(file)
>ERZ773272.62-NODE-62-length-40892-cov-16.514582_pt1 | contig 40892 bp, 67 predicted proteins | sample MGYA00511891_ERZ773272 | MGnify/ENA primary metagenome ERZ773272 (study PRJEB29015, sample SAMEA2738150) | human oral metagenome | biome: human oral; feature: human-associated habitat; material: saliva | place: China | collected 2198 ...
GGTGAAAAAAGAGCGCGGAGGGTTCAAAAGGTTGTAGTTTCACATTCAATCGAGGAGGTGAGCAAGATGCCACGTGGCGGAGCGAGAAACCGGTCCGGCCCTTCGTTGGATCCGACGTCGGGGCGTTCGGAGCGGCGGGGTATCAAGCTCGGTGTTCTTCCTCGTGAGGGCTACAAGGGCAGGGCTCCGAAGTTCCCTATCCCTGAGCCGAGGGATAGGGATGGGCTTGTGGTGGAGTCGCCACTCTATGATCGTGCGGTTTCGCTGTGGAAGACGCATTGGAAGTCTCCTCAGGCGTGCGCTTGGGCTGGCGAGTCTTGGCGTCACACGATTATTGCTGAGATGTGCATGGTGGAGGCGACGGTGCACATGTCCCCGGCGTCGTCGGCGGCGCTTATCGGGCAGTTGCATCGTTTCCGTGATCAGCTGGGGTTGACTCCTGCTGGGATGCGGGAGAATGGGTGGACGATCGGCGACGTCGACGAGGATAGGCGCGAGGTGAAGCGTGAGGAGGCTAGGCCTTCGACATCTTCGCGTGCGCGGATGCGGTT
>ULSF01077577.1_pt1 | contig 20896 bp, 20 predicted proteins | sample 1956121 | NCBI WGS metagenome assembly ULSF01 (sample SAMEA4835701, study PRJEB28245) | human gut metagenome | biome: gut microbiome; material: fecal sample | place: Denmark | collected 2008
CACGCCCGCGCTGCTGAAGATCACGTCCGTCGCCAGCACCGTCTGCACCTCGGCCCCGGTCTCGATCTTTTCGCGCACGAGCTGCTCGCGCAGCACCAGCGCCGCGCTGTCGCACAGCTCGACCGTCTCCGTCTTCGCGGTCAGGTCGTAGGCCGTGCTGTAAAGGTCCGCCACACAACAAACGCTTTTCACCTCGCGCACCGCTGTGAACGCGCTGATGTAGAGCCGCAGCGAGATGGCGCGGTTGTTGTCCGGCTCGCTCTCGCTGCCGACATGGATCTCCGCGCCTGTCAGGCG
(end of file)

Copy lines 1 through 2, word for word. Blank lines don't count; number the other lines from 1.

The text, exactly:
>ERZ773272.62-NODE-62-length-40892-cov-16.514582_pt1 | contig 40892 bp, 67 predicted proteins | sample MGYA00511891_ERZ773272 | MGnify/ENA primary metagenome ERZ773272 (study PRJEB29015, sample SAMEA2738150) | human oral metagenome | biome: human oral; feature: human-associated habitat; material: saliva | place: China | collected 2198 ...
GGTGAAAAAAGAGCGCGGAGGGTTCAAAAGGTTGTAGTTTCACATTCAATCGAGGAGGTGAGCAAGATGCCACGTGGCGGAGCGAGAAACCGGTCCGGCCCTTCGTTGGATCCGACGTCGGGGCGTTCGGAGCGGCGGGGTATCAAGCTCGGTGTTCTTCCTCGTGAGGGCTACAAGGGCAGGGCTCCGAAGTTCCCTATCCCTGAGCCGAGGGATAGGGATGGGCTTGTGGTGGAGTCGCCACTCTATGATCGTGCGGTTTCGCTGTGGAAGACGCATTGGAAGTCTCCTCAGGCGTGCGCTTGGGCTGGCGAGTCTTGGCGTCACACGATTATTGCTGAGATGTGCATGGTGGAGGCGACGGTGCACATGTCCCCGGCGTCGTCGGCGGCGCTTATCGGGCAGTTGCATCGTTTCCGTGATCAGCTGGGGTTGACTCCTGCTGGGATGCGGGAGAATGGGTGGACGATCGGCGACGTCGACGAGGATAGGCGCGAGGTGAAGCGTGAGGAGGCTAGGCCTTCGACATCTTCGCGTGCGCGGATGCGGTT